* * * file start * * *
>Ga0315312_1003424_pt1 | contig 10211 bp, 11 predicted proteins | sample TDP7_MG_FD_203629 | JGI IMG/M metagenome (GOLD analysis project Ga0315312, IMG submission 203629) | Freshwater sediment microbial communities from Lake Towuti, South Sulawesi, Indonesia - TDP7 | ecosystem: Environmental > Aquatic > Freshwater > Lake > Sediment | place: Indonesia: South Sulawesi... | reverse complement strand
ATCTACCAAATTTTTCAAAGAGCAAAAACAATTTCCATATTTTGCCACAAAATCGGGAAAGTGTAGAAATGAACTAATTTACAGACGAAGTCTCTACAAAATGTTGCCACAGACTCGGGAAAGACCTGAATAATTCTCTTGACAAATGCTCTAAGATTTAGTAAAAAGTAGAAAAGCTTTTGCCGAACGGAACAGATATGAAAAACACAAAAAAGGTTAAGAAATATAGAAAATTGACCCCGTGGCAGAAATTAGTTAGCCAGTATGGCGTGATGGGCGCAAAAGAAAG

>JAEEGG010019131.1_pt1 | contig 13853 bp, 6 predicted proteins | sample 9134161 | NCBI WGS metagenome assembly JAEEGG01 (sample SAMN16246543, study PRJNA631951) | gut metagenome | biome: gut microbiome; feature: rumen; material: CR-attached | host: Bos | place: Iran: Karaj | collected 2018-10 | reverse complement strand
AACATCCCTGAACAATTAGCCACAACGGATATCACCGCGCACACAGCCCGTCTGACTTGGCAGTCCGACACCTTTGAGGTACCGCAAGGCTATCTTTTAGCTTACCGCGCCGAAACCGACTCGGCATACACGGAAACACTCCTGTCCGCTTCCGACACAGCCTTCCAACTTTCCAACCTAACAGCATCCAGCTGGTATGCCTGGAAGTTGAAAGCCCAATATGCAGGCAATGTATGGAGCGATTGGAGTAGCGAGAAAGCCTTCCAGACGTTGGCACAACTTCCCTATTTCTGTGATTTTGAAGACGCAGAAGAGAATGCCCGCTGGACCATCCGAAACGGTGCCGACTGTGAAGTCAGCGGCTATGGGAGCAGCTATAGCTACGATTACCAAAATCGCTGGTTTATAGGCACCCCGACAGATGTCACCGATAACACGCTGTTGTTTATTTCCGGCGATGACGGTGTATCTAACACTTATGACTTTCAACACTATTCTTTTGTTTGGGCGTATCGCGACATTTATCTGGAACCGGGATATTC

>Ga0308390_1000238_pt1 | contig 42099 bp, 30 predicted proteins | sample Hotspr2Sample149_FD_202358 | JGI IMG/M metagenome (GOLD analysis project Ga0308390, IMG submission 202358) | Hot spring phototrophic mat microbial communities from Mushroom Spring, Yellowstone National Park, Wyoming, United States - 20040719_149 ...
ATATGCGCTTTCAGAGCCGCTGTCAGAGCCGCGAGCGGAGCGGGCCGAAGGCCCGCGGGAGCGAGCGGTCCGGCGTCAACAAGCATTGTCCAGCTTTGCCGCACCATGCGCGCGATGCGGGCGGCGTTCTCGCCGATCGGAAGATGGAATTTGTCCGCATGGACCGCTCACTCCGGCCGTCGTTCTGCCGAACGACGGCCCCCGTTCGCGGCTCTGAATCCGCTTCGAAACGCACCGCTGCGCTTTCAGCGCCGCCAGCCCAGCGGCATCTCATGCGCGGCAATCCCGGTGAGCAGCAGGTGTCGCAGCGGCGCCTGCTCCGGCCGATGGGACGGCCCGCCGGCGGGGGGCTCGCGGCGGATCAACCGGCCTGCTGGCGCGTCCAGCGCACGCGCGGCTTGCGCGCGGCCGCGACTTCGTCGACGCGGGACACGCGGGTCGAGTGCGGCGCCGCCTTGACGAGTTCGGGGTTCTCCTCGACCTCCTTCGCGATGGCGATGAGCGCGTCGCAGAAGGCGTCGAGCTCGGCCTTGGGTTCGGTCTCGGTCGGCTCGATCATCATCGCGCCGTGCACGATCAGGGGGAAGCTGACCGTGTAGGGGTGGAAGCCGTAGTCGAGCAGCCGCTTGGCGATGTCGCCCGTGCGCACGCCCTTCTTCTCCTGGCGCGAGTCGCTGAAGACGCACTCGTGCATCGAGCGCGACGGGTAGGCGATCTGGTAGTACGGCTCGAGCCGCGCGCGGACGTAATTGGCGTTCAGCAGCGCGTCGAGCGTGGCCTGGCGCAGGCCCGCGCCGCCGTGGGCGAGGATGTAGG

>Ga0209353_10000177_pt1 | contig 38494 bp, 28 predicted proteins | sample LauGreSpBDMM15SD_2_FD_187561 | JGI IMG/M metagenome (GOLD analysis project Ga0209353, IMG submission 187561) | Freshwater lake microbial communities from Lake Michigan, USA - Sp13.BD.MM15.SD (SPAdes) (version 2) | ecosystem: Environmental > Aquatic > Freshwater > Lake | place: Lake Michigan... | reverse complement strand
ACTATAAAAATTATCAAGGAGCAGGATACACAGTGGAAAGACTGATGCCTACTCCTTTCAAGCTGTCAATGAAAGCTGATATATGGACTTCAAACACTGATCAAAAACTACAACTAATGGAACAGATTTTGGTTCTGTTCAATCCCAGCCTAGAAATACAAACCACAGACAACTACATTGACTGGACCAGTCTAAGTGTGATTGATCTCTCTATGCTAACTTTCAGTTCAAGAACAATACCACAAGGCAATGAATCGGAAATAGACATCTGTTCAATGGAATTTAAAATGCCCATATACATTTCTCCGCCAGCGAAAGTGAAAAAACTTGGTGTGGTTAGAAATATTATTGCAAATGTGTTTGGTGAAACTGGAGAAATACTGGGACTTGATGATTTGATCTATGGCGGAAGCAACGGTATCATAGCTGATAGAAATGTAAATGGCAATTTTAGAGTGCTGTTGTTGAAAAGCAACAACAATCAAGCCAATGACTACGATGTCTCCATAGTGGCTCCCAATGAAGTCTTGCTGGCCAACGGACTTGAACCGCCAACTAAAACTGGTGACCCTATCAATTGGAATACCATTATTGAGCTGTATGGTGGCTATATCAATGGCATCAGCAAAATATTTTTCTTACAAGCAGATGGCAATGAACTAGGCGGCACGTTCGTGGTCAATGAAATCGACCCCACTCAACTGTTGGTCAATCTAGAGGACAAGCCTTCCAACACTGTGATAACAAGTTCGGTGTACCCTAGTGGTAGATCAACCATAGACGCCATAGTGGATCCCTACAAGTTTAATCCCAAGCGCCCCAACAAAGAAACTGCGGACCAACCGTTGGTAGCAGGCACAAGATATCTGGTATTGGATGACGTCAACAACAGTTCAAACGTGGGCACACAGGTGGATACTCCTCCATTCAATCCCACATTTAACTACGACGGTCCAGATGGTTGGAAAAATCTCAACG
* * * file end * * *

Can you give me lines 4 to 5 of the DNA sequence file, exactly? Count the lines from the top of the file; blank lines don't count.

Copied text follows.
AACATCCCTGAACAATTAGCCACAACGGATATCACCGCGCACACAGCCCGTCTGACTTGGCAGTCCGACACCTTTGAGGTACCGCAAGGCTATCTTTTAGCTTACCGCGCCGAAACCGACTCGGCATACACGGAAACACTCCTGTCCGCTTCCGACACAGCCTTCCAACTTTCCAACCTAACAGCATCCAGCTGGTATGCCTGGAAGTTGAAAGCCCAATATGCAGGCAATGTATGGAGCGATTGGAGTAGCGAGAAAGCCTTCCAGACGTTGGCACAACTTCCCTATTTCTGTGATTTTGAAGACGCAGAAGAGAATGCCCGCTGGACCATCCGAAACGGTGCCGACTGTGAAGTCAGCGGCTATGGGAGCAGCTATAGCTACGATTACCAAAATCGCTGGTTTATAGGCACCCCGACAGATGTCACCGATAACACGCTGTTGTTTATTTCCGGCGATGACGGTGTATCTAACACTTATGACTTTCAACACTATTCTTTTGTTTGGGCGTATCGCGACATTTATCTGGAACCGGGATATTC

>Ga0308390_1000238_pt1 | contig 42099 bp, 30 predicted proteins | sample Hotspr2Sample149_FD_202358 | JGI IMG/M metagenome (GOLD analysis project Ga0308390, IMG submission 202358) | Hot spring phototrophic mat microbial communities from Mushroom Spring, Yellowstone National Park, Wyoming, United States - 20040719_149 ...